CAIRO, EGYPT — CAIRO, Egypt -- Peacemakers are not always welcome in the Middle East. Yitzhak Rabin, on a peace mission from Israel, yesterday stopped at the stark and empty reviewing stands where Anwar el Sadat was gunned down 11 years ago for ending his country's war with Israel.
It was a blunt reminder of the cost of peace as the new Israeli prime minister attempted to resume the faltering peace process.
Mr. Rabin met yesterday with Egyptian President Hosni Mubarak, the first such meeting of Israeli and Egyptian leaders in six years. Friendly relations between the countries were interrupted by Mr. Sadat's assassination and by the reign of a hard-line Israeli government.
Both men hailed the meeting for its symbolism, though no concrete agreements were reached. Mr. Rabin invited Mr. Mubarak to Israel, and both suggested that Egypt might use its influence with other Arab countries to advance peace.
"Mr. Rabin is only in office one week," Mr. Mubarak cautioned reporters asking for results of their mini-summit. "We didn't go through so many details or ask for miracles. We exchanged views."
But the rapid events in the region since Mr. Rabin took office last week fostered expectations. U.S. Secretary of State James A. Baker III hustled off yesterday from meetings with Israelis and Palestinians in Jerusalem to visit four Arab capitals. He said he carried a message of hope.
"There is now an opportunity to inject some new momentum into the peace process," Mr. Baker said before leaving for Jordan and Syria. Israel's moves to diffuse obstacles to peace "inspire trust and confidence, and we hope and believe we will see some new statements, as well, from the Arab capitals."
After a meeting in Amman with King Hussein, Mr. Baker said that Jordan, too, seemed ready to seize a fresh chance for peace.
"I would like to think that there are opportunities now that should be taken advantage of and will be taken advantage of," Mr. Baker said. "I found a sense of that in my discussions today with His Majesty."
When Mr. Rabin took office July 13, his government moved to clamp down on Jewish settlements in Arab lands seized in the 1967 Six-Day War, and he has declared himself willing to make concessions in negotiations.
Egypt is the only Arab country with which Israel has a formal peace, but it has been frosty, with increasingly sharp words between the countries.
Mr. Rabin took the 50-minute jet ride to Cairo early in his administration in a dramatic attempt to change that.
"The fact that Rabin chose to have his first meeting abroad in an Arab country is not incidental," an Israeli diplomatic source said. "We have reason to believe the Egyptians appreciate that."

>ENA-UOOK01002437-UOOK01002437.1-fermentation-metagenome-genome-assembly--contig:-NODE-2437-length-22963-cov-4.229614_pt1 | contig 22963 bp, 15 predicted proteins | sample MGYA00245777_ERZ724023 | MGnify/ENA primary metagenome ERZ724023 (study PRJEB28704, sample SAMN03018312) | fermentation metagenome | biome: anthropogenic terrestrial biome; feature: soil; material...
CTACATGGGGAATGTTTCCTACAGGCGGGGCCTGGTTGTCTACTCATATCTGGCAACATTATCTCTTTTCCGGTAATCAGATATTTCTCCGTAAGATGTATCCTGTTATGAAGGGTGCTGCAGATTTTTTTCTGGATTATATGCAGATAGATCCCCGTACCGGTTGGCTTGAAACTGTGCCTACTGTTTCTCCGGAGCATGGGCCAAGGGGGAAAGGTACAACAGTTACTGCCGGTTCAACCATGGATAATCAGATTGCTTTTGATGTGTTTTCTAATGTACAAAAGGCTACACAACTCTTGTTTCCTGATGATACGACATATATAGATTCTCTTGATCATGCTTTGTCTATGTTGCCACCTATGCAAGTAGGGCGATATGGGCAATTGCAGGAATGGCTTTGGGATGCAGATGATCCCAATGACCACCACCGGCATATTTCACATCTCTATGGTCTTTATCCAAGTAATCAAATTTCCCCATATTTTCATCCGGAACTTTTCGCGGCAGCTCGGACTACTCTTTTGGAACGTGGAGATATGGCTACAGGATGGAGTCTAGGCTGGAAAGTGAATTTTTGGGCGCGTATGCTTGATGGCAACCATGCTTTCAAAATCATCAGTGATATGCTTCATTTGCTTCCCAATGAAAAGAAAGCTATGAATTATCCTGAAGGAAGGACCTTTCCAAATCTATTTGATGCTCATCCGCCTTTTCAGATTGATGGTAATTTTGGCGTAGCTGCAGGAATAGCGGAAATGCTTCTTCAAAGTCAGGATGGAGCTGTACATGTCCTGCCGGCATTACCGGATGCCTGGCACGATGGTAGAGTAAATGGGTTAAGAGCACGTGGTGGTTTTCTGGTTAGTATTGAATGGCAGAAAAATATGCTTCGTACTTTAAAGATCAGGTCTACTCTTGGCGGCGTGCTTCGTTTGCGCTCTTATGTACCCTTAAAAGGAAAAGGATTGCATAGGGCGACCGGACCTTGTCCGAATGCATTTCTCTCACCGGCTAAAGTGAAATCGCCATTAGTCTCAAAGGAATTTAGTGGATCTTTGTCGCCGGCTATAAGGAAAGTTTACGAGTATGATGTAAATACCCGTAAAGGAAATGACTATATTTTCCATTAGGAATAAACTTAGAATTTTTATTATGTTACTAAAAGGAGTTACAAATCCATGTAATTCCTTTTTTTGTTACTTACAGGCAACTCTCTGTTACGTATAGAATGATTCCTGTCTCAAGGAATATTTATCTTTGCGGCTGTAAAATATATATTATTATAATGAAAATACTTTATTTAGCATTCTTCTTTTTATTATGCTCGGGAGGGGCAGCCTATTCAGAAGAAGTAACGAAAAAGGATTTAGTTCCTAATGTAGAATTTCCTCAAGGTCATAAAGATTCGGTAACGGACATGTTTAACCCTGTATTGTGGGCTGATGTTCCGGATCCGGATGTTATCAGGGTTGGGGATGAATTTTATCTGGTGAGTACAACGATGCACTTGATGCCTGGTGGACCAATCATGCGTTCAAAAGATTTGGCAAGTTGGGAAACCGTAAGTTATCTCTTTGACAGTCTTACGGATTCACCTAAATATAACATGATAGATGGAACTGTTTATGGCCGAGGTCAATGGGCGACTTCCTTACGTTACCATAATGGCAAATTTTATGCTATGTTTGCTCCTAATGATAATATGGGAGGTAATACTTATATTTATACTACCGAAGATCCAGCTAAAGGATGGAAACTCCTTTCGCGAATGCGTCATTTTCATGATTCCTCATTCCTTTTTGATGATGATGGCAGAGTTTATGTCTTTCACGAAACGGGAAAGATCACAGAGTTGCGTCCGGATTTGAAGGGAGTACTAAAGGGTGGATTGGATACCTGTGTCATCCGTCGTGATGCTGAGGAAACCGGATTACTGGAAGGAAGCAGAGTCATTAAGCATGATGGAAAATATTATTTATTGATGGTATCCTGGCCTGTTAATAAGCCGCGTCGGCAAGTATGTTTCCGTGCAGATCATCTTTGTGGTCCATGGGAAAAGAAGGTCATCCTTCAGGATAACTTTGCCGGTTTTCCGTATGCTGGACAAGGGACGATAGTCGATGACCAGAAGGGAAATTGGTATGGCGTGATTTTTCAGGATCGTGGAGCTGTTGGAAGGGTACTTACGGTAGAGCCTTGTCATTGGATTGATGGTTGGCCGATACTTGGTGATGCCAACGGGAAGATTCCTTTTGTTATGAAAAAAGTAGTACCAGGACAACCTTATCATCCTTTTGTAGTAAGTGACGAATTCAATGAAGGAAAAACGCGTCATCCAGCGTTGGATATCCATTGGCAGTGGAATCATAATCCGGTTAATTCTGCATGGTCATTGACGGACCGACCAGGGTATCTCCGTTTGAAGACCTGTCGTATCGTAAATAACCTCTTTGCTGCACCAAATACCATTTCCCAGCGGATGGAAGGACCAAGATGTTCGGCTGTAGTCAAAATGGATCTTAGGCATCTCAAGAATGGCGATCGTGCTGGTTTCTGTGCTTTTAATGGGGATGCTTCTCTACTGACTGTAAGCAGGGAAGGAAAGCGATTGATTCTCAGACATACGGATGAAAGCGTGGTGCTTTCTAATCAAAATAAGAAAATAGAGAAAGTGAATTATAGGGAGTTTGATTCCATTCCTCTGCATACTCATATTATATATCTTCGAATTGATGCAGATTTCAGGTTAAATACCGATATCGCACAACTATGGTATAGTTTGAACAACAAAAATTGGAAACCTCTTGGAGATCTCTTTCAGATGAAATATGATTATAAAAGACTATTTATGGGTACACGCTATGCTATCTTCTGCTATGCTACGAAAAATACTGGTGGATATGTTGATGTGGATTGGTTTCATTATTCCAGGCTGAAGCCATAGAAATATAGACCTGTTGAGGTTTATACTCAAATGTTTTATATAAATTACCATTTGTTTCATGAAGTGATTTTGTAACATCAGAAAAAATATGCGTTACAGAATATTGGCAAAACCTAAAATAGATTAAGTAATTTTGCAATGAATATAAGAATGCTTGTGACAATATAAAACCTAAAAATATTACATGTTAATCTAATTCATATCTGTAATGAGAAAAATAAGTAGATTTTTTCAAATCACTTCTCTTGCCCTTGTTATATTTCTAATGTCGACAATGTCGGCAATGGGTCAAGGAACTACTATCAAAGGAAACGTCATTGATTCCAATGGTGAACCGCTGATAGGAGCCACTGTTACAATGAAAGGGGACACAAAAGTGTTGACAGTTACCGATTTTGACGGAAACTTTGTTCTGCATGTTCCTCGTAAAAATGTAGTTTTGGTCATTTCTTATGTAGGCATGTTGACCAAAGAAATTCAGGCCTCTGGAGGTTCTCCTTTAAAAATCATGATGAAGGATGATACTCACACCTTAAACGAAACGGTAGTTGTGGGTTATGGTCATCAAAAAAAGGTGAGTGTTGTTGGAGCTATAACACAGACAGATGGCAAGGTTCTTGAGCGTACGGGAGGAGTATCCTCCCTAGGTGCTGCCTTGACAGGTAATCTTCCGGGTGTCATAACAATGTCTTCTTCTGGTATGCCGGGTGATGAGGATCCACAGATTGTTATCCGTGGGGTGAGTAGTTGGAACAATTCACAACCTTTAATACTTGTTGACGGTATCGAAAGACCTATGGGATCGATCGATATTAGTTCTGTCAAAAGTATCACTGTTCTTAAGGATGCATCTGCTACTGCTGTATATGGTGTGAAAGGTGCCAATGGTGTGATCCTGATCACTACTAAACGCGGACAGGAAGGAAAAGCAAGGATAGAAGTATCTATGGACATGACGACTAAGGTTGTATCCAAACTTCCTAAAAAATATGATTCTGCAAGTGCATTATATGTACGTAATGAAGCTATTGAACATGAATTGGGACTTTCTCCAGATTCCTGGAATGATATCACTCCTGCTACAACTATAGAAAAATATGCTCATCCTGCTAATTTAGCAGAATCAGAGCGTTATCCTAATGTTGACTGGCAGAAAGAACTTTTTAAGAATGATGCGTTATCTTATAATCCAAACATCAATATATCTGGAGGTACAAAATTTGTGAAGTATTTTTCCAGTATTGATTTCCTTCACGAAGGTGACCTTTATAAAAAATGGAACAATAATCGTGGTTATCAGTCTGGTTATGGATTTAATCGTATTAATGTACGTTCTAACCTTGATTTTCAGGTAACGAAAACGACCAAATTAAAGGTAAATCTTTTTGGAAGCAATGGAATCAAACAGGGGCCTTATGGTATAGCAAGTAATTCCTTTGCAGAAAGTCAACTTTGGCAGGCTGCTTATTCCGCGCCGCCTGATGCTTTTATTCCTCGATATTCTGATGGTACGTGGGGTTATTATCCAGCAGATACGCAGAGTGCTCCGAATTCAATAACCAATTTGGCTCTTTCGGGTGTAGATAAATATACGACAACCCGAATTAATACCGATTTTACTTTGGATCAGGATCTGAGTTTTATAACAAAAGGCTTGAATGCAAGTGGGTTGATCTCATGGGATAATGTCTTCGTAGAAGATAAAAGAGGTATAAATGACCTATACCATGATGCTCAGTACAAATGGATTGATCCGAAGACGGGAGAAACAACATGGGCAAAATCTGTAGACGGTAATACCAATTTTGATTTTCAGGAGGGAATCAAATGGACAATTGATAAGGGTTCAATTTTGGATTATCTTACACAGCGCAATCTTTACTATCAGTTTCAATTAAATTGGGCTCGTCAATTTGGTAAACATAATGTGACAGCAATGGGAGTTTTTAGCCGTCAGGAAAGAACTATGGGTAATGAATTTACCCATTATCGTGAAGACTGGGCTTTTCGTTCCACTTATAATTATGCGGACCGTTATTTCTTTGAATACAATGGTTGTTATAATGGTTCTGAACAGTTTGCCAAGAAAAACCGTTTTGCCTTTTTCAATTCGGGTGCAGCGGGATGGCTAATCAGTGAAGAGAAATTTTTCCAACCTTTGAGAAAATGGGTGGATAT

Mr. Mubarak did have kind words for the Israeli leader: "I know he supports peace, and I welcome that." The two men lunched in the presidential palace, and Mr. Rabin flew back to Tel Aviv after six hours in Egypt.
Neither man claimed too much from their meeting. Israel's partial freeze on settlements was "a good step on the right track, and we appreciate it. But we need much more," Mr. Mubarak said.
Mr. Rabin welcomed Egypt's help in persuading other Arab countries to make peace with Israel, but he was careful not to invite Egypt to be a mediator. The U.S.-sponsored peace talks must continue directly between Israel and the other countries, he implied.
TC The prime minister was gracious to his host country, which suffered nine years of alienation from the rest of the Arab world after it signed the Camp David peace accord with Israel in 1979.
Egypt "as the key Arab country, the leading Arab country . . . can serve as a breach of understanding with others," Mr. Rabin said. "Everybody has to remember that Egypt was in the spearhead of breaking historic walls and bringing about a peace treaty."
Mr. Mubarak, who succeeded Mr. Sadat after his assassination in 1981, revealed yesterday that former Israeli Prime Minister Yitzhak Shamir -- with whom he had never met -- had sought a meeting with him just 10 days before the June 23 Israeli election.
"I didn't refuse to meet with Mr. Shamir," Mr. Mubarak said. "But I asked him to work out something to be concluded during the meeting, to tell the public something, to give hope for the people of the Middle East that peace . . . could be achieved."
The meeting was not held.
Mr. Mubarak yesterday responded positively to Mr. Rabin's invitation to visit Israel, but he declined to set a date. In the past, Mr. Mubarak has expressed a similar willingness but never scheduled such a meeting.
"Frankly speaking, I need no invitation," he said. "Whenever I find it convenient, I will go to Israel."
Mr. Mubarak said Cairo was "open" to the negotiators of the formal peace process if they chose to have sessions there. Mr. Rabin replied that he would welcome an invitation to move the peace talks there after the next session in Rome.
After meeting with Mr. Mubarak, the prime minister was driven to Mr. Sadat's tomb, opposite the reviewing stands where the Egyptian leader was slain by Islamic fundamentalists.
Mr. Rabin then was driven to the synagogue in the center of Cairo that is the spiritual home to about 60 Jews who remain in Egypt, the last of a once-thriving Jewish community.
In Syria, Mr. Baker's meeting with President Hafez el Assad was postponed until today, reportedly because of the death of the Syrian leader's mother.
Mr. Baker is also due to fly to Cairo today to meet with Mr. Mubarak and then to Saudi Arabia.
While in Jerusalem, Mr. Baker made a "very brief" phone call to Mr. Shamir, a senior U.S. official said. Mr. Baker told Mr. Shamir that "he did not want to be in Israel without saying hello," the official said.
The call was "totally personal" and Mr. Shamir "said he appreciated it," the official said.